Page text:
Bush Theatre Summer 2019
Kenny Emson's play is
an experiment in escape from reality whose conclusion is that the
outside world and our connections to it will sooner or later
Daniel and Nadia, each
married to another and
with children, rent a flat for joyous once-a-week sexual
assignations, the one cardinal rule of their affair being that no
mention or thought of the rest of their lives be allowed to intrude.
But over a period of
three years outside events and a sort of
creeping domesticity threaten to turn this idyll into an alternative
marriage resembling rather than denying their other-six-days lives.
Rust wears its sources
lightly, but the fingerprints of Harold Pinter
can be seen on it, notably from Betrayal in the picture of the flat
and the inescapable impulses toward domesticity, but also from The
Lover with its exploration of the eroticism of alternative
And those with long
memories of American rom-coms will
recall Bernard Slade's Same Time Next Year, about a couple's annual
Emson's play is much
closer in tone to Slade's
than Pinter's. Director Eleanor Rhode keeps things light through most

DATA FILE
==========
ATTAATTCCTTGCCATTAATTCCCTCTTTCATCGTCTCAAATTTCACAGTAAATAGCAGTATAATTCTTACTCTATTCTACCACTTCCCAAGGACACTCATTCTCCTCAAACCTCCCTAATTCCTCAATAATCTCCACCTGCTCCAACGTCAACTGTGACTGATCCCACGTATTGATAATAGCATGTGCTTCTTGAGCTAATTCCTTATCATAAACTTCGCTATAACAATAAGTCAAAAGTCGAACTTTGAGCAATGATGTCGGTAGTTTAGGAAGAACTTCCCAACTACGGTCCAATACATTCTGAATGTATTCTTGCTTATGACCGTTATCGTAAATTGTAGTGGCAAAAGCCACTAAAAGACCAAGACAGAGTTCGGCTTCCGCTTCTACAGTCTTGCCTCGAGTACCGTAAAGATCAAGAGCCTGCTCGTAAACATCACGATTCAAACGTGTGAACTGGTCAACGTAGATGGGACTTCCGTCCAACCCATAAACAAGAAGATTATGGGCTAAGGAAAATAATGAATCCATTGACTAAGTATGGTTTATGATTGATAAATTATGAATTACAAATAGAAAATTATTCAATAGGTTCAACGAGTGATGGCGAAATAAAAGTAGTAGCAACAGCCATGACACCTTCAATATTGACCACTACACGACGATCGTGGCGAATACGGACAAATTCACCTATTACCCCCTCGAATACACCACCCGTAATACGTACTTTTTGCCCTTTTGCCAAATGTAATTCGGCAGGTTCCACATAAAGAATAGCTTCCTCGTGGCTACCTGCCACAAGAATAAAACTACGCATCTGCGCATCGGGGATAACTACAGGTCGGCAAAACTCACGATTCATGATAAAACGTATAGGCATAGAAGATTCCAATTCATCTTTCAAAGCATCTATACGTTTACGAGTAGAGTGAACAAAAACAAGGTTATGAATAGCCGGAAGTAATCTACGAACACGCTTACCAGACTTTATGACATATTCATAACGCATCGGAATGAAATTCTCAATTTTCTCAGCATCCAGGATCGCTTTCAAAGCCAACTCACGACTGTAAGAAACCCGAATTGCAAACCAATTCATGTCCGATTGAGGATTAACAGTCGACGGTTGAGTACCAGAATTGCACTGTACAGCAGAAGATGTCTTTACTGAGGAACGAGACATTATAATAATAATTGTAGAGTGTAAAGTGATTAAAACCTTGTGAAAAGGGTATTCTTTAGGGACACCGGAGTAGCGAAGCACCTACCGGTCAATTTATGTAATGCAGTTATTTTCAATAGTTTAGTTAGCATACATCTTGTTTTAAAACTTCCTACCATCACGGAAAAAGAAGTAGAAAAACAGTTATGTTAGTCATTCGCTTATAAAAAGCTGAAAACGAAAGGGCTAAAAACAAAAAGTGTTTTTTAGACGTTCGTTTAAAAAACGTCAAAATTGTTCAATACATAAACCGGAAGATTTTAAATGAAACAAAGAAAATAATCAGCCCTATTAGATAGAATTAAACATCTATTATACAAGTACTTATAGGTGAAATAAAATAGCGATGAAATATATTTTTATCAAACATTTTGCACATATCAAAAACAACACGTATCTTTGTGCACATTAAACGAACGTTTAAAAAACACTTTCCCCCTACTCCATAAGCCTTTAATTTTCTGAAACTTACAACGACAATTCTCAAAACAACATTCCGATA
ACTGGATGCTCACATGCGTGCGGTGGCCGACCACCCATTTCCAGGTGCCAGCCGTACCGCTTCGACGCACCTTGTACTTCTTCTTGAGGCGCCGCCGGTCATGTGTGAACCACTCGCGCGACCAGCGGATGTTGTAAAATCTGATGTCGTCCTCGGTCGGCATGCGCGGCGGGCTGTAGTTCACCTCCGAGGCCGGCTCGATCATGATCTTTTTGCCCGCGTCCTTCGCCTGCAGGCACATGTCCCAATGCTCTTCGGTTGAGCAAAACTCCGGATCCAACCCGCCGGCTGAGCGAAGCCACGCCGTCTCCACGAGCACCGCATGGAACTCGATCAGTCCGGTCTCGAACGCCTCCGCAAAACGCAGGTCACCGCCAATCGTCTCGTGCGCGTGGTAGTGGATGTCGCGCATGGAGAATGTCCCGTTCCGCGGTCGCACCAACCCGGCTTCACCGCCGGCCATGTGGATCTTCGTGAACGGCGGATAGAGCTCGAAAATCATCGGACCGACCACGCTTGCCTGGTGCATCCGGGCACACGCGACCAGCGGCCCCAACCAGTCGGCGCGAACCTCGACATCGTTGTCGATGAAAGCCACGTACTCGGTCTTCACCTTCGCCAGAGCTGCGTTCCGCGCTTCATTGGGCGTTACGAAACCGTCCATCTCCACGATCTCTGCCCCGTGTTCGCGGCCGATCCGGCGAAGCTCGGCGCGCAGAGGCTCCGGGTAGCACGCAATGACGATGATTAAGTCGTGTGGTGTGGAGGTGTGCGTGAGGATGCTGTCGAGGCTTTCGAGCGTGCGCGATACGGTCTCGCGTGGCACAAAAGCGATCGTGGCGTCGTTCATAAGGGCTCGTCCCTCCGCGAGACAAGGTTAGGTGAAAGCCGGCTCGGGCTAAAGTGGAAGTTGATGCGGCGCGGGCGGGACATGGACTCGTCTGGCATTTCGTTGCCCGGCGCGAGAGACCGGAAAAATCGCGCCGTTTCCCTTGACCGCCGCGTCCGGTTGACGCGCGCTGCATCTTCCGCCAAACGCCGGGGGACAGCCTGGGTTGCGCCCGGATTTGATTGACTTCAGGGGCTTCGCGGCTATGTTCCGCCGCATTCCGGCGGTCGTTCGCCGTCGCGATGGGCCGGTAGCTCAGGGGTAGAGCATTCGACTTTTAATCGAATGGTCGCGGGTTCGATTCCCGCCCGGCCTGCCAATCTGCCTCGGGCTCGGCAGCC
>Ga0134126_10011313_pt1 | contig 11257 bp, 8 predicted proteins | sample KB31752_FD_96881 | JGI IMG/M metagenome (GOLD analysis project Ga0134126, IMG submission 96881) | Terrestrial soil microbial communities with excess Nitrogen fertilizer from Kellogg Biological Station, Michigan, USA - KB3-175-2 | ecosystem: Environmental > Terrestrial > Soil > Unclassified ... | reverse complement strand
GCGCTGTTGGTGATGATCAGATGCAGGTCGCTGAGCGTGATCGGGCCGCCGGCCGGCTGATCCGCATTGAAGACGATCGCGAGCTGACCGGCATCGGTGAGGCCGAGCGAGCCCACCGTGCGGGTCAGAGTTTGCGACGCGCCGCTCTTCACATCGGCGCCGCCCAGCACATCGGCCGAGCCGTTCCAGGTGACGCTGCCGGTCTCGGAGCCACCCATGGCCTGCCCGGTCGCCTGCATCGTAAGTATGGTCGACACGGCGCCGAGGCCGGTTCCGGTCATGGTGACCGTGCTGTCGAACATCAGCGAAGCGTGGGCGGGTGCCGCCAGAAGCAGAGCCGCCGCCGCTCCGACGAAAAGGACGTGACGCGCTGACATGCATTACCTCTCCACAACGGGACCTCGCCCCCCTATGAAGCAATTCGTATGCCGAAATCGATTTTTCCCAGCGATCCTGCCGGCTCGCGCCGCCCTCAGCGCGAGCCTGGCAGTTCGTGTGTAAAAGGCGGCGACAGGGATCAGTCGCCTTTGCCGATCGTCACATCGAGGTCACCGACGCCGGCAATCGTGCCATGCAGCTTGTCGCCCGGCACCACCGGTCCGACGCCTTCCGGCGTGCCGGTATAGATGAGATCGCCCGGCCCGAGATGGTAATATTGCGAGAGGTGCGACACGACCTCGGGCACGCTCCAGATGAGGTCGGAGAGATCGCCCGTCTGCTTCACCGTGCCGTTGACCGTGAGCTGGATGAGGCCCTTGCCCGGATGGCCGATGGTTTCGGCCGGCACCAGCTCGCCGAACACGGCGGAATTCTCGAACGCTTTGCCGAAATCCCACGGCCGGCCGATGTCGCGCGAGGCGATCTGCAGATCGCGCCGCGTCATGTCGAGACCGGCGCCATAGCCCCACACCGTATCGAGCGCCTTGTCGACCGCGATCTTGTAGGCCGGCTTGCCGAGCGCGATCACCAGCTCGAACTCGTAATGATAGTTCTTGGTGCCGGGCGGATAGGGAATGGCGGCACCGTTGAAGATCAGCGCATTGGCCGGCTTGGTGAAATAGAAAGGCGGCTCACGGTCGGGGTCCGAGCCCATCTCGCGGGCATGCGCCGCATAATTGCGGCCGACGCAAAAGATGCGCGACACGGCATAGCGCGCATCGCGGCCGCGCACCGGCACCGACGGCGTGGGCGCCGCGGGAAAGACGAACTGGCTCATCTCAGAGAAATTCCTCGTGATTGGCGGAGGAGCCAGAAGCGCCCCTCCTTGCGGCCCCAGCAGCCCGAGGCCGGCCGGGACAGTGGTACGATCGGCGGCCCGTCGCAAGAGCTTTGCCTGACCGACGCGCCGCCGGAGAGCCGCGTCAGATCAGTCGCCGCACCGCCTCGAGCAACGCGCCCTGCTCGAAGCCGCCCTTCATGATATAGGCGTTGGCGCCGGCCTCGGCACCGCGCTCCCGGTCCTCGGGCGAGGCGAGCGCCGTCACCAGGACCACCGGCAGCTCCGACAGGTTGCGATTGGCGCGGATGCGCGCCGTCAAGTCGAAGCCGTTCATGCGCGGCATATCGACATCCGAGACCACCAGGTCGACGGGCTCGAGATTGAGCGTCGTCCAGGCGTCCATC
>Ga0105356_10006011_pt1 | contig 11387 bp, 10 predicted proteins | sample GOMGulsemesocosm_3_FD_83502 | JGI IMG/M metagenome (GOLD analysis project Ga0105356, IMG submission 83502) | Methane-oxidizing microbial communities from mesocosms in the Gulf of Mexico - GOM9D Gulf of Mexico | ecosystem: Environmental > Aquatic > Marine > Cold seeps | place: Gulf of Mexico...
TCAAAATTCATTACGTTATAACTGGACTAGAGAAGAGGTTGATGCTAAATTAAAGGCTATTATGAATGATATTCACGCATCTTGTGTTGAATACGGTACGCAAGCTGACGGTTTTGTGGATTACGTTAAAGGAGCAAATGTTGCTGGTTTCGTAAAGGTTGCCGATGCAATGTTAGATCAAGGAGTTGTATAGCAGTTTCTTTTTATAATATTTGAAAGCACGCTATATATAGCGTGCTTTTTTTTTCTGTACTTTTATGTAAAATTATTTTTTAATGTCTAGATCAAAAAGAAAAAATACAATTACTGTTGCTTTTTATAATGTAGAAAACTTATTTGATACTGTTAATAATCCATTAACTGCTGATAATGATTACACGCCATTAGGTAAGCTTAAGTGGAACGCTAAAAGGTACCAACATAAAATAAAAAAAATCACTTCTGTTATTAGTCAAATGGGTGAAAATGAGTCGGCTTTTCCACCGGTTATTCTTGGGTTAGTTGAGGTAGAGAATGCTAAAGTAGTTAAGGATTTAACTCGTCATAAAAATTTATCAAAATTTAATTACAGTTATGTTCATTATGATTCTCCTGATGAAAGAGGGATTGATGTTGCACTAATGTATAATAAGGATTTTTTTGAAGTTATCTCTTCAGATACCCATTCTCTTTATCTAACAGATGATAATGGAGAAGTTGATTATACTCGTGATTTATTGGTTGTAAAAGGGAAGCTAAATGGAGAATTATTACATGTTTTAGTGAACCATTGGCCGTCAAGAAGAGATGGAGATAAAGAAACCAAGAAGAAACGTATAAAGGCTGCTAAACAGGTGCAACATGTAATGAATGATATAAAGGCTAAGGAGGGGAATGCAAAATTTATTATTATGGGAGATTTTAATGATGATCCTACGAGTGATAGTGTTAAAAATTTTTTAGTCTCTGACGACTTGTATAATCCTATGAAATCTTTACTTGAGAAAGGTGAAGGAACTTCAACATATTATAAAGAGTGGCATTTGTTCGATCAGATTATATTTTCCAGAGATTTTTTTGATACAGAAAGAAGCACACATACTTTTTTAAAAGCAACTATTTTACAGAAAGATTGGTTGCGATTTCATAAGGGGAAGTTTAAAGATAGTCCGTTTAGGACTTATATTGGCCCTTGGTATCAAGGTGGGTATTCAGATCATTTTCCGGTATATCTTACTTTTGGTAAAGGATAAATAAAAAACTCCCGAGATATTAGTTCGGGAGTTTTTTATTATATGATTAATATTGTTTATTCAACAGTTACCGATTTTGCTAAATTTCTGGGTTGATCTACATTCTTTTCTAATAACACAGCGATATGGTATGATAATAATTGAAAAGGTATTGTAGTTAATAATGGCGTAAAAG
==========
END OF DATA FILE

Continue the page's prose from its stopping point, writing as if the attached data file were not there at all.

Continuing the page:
of its 75-minute length, with the conclusion more rueful than tragic.
Claire Lams brings a
perky young-Felicity-Kendal sexiness to Nadia in
the happy scenes and touching fragility to the darker moments. The
only points that don't quite ring true come when she turns out to be
the harder-edged and stronger of the couple.
Jon Foster captures
Daniel's recurring feeling of being off-balance as thoughts and
emotions he's not meant to be having in this setting keep intruding.
Another writer with other intentions might have explored the emotional and psychological implications of this story more fully. But just as designer Max Johns's set made up of a pile of cushions suggests a children's playroom, Kenny Emson's play is more interested in enjoying the fun while it lasts.
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Review - Rust - Bush Theatre 2019